Pointy owners: could you give me a couple of book recommendations about owning a greyhound/whippet type hound?

(28 Posts)

Ta muchly.

I am a frequent lurker in The Doghouse. I would love to have a dog, but am waiting for DS4 (currently not quite 3) to become slightly less insane <sigh> before even considering/looking for a dog.

I grew up with dogs (rescued mutts most of them, one purebred pekinese who had been a wedding present to my parents shock) so have a vague idea what having a pooch involves.

I have done a bit of reading, mainly on-line, and think a rescue greyhound or similar would be perfect for us. Several books have been mentioned on previous threads but I cannot them for the life of me find them. If anybody has any ideas what I might mean confused, I'd be foreever grateful.

I like Jackie drakeford the house lurcher but she may not be to everyone's taste as she works her dogs. She does know loads about lurchers and clearly loves them. She's also done books on the working lurcher. Fascinating.

The best of breed series on greyhounds is quite good.

I like Jackie drakeford the house lurcher but she may not be to everyone's taste as she works her dogs. She does know loads about lurchers and clearly loves them. She's also done books on the working lurcher. Fascinating.

The best of breed series on greyhounds is quite good.

Thank you, paddy, I'll have a gander on Amazon.

Whatever potential dog we one day will end up with will most certainly NOT be a working dog grin.
Do you own a pointy yourself?

Just ordered it, paddy grin. £15 spent in a jiffy grin

TheCunnyFuntIsAGrittersWife Sat 02-Feb-13 21:56:53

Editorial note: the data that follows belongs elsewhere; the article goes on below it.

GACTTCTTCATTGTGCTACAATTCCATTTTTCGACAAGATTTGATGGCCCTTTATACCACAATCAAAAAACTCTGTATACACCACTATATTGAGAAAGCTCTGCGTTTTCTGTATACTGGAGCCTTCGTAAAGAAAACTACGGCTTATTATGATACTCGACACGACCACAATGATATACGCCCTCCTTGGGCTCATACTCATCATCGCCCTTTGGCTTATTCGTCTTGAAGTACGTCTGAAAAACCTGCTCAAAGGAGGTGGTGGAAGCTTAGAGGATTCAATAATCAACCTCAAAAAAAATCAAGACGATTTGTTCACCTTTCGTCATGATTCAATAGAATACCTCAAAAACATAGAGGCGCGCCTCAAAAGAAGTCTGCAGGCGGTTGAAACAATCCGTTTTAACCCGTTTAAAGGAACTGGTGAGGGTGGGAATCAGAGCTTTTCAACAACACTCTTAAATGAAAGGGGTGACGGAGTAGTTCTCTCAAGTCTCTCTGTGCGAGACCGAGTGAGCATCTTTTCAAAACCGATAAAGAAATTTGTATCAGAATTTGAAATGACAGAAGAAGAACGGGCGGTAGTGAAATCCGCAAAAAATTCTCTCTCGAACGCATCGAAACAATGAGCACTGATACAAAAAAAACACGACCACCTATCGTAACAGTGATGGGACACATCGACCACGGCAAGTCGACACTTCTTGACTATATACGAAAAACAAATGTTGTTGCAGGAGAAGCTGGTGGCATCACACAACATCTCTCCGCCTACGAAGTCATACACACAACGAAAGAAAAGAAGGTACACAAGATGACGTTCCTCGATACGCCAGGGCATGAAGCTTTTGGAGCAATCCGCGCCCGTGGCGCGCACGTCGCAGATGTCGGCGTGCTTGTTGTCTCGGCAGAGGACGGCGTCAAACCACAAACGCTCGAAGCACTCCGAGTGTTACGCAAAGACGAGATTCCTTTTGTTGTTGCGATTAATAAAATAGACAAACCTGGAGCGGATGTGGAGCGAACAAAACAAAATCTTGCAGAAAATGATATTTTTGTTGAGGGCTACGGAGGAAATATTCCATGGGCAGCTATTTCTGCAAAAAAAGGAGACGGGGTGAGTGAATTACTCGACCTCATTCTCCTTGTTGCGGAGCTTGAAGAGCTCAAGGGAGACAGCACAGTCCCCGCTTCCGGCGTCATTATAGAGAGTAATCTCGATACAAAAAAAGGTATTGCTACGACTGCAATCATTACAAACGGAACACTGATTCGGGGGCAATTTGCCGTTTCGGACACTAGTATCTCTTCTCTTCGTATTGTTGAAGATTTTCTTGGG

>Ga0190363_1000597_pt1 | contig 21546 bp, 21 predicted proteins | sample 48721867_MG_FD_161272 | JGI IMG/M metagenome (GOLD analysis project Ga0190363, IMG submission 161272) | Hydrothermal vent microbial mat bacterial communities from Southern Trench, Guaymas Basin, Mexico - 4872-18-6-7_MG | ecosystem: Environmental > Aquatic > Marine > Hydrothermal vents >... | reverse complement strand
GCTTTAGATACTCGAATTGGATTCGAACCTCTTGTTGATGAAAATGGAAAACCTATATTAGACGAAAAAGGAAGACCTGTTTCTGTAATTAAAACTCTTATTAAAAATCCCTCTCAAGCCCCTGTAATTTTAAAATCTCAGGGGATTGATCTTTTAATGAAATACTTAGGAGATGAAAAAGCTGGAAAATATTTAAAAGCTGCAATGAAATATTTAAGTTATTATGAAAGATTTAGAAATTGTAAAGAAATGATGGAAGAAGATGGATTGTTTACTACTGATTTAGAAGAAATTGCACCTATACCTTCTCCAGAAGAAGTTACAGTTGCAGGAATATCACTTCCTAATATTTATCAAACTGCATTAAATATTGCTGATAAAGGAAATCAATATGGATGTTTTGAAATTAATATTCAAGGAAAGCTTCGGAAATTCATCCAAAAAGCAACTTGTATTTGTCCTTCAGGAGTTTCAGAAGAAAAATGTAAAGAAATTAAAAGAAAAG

Hi pacific, yes I have a beautiful lurcher boy. photos on my profile. He was a rescue. Probably dumped by travellers as he hasn't got much of a chase instinct. Great, great dogs.

Btw I would never work him. Live in fear of him catching a squirrel.

Not sure where you are in the country but make sure you look at the specialist rescues for grunds and lurchers. some, like celia cross, do volunteer walks which can help you get to know more about the type.

I am in Scotland, lots and lots of grund/lurcher rescues about - 'tis crap that they are needed, but makes for a wide choice IYKWIM.

I'd like a young adult or 2, not a chaser if possible, so an ex-racer might be out?

TheCunnyFuntIsAGrittersWife Sun 03-Feb-13 12:20:22

You sometimes get failed racers in rescues, usually they're failed because they just weren't interested in chasing small furries or weren't quite fast enough.

Ah, I thought racers were often retired due to injury, not general crapness at chasing small furries grin, thanks, CunnyFunt.

I seem to have spent a lot of time on Scottish Greyhound Rescue sites today... blush. There is really no point at the mo' as the thought of toddler wrangling, working AND introducing a new dog (who may or may not have had a rough past) to the family is just not feasible.

BTW, would a grund cope ok with being looked after by the nanny 3 days a week? She has already quite eagerly agreed grin.

TheCunnyFuntIsAGrittersWife Sun 03-Feb-13 22:32:06

They can be retired for a number of reasons, not fast enough, get too old or get an injury. Usually too old means about 3yo. Nothing really is it? Considering they live until mid teens! Failed racers rarely even make it to the track! Feel free to come over to the newest pointy hounds cushion if you ever feel like indulging in some hound talk smile